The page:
Norwegian pension fund divests from ‘financially worthless’ fossil fuel firms
Storebrand, a major Norwegian pension fund and life insurance firm, has divested from 19 fossil fuel companies to ensure “long-term stable returns” – as these stocks, it says, will be “worthless financially” in the future.
In total, it has pulled out of 13 coal extractors and six firms that are heavily exposed to oil sands – arguably the most energy intensive form of fossil fuel.
Its decision to divest comes after the publication of UK-based thinktank Carbon Tracker’s latest Unburnable Carbon report, which said some 60-80% of fossil fuel reserves need to be left in the ground if the worst effects of climate change are to be avoided.
The study, which Carbon Tracker produced alongside the London School of Economics’ Grantham Research Institute, therefore calls the bulk of reserves “unburnable”. It says investors that currently have high exposure to high-carbon assets are at risk of possessing “stranded assets” – a term used to describe financially worthless investment stocks.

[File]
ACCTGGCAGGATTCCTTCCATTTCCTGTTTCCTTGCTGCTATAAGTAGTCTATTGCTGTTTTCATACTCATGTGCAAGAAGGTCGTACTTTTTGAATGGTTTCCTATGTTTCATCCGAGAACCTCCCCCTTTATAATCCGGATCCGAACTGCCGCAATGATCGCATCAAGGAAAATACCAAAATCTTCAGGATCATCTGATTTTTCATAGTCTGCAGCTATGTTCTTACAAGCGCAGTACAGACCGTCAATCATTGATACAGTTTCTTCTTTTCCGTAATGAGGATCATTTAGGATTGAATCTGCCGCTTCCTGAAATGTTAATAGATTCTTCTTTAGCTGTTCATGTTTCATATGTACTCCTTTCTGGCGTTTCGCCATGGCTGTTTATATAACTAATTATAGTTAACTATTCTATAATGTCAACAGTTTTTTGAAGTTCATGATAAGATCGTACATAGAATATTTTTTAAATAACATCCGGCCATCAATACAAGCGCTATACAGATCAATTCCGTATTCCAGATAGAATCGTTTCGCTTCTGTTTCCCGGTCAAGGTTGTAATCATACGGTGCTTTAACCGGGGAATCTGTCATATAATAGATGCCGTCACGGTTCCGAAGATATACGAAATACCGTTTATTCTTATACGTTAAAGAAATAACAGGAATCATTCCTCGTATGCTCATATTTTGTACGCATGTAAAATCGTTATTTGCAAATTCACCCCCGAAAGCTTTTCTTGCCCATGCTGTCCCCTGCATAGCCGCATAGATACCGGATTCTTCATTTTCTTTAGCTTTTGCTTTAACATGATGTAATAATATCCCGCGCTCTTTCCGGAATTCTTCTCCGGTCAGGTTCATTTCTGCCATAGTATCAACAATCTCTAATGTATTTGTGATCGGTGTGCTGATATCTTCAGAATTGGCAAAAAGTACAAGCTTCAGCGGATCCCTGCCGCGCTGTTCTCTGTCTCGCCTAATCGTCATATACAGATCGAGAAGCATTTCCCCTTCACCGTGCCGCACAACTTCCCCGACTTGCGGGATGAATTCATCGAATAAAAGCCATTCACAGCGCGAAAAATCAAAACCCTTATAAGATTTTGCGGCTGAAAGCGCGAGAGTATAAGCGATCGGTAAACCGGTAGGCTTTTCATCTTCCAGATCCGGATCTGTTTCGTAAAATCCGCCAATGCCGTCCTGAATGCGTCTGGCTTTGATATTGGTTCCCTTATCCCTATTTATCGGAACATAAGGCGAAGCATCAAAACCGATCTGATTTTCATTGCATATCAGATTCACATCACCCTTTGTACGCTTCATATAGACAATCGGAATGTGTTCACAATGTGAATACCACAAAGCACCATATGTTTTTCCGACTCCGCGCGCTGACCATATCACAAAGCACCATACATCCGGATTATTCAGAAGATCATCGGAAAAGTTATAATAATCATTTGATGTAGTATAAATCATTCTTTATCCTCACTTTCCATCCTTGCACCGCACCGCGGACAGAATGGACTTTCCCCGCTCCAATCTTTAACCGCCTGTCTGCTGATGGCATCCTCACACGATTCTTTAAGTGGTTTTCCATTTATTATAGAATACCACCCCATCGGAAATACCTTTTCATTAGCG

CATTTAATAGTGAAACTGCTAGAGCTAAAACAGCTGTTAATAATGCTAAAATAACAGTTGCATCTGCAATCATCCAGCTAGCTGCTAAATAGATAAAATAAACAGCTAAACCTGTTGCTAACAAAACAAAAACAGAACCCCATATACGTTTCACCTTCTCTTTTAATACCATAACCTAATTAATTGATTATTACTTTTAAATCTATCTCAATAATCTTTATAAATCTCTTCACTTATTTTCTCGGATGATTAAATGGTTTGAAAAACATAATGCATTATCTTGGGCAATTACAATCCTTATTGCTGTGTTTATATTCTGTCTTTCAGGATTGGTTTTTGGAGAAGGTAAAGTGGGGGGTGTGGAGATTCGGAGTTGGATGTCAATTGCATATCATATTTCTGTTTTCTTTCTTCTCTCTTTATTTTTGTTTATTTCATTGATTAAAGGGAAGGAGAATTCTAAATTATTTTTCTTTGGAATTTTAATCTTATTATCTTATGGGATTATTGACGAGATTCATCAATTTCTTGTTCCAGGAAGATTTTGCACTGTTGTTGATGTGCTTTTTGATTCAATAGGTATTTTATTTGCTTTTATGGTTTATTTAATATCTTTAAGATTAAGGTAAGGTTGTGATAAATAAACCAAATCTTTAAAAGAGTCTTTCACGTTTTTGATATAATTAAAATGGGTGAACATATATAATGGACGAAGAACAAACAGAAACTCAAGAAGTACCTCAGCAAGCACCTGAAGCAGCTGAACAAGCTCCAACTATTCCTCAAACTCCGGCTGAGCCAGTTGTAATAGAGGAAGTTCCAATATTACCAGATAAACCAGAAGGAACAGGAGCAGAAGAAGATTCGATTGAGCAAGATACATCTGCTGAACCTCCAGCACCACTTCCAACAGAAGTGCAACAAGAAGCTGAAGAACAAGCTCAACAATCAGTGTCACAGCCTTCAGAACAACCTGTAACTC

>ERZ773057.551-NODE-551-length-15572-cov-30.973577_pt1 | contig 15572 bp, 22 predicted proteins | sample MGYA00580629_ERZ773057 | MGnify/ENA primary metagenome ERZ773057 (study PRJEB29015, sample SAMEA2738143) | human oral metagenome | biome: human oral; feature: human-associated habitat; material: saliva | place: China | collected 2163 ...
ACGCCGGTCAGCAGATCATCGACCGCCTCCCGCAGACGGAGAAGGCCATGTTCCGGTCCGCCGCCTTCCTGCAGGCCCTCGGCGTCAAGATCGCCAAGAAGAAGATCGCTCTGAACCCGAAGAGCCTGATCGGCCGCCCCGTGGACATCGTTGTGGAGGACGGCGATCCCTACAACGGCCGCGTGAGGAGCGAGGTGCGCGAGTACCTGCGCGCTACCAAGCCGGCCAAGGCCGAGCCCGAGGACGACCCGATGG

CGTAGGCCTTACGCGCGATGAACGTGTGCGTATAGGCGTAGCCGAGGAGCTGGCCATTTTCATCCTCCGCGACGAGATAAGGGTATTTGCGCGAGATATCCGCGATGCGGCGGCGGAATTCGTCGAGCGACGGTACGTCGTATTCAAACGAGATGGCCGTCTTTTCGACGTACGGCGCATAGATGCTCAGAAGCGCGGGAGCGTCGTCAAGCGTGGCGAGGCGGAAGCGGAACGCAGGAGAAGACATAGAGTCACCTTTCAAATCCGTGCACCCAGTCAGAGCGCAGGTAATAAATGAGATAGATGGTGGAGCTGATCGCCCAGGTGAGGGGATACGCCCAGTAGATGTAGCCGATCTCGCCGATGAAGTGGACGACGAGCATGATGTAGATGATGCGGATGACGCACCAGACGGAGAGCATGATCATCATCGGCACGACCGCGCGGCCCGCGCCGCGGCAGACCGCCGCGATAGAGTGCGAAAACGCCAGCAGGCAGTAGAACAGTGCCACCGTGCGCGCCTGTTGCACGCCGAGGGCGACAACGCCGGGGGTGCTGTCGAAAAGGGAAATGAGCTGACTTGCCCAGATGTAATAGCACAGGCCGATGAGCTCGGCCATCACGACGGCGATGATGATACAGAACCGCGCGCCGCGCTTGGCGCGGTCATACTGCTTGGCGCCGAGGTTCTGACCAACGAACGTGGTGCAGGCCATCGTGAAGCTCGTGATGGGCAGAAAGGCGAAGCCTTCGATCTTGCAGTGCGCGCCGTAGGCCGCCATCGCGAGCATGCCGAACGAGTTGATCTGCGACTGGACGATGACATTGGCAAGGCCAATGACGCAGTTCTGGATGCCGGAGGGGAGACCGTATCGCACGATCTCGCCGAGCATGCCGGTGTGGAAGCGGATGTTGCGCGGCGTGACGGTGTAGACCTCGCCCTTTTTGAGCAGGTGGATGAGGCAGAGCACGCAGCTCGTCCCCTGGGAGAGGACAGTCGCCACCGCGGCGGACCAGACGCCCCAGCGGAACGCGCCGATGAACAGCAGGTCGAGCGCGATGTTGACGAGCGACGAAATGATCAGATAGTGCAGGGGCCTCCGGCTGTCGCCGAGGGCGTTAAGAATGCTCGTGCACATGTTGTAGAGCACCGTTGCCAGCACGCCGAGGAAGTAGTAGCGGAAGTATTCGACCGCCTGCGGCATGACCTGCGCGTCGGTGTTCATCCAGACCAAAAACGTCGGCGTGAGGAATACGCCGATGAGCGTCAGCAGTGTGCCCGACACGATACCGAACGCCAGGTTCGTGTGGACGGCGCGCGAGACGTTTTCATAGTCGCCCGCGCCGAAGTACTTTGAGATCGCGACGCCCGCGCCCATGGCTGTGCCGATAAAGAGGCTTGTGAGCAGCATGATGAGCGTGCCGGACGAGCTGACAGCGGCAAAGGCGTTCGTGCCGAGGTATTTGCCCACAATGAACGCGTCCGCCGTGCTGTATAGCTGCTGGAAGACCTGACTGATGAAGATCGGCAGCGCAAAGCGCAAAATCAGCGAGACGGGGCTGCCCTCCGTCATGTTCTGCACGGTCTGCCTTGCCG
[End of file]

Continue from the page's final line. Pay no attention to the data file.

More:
Quoted in a press release, Storebrand head of sustainable investment Christine Tørklep Meisingset said the firm had gone down the divestment route “to reduce fossil fuel and CO2 exposure and ensure long-term stable returns.”
She added, “[As] the stated climate goals become reality, these resources are worthless financially, but it is also true that they do not contribute to sustainable development in the extent and the pace we want.
“Exposure to fossil fuels is one of the industry’s main challenges, and for us it is essential to work purposefully to take our share of responsibility.”
Meisingset went on to say that Storebrand has no dedicated ethical funds, but instead, applies the same “high standards” across all of its products. Its decision to divest was done on purely financial grounds.
Dutch bank Rabobank recently took the extraordinary step of enforcing a blanket ban on loans to firms involved with oil sands and fracking for shale gas. In both cases, it claimed the financial and environmental risks were too great for it to lend money.
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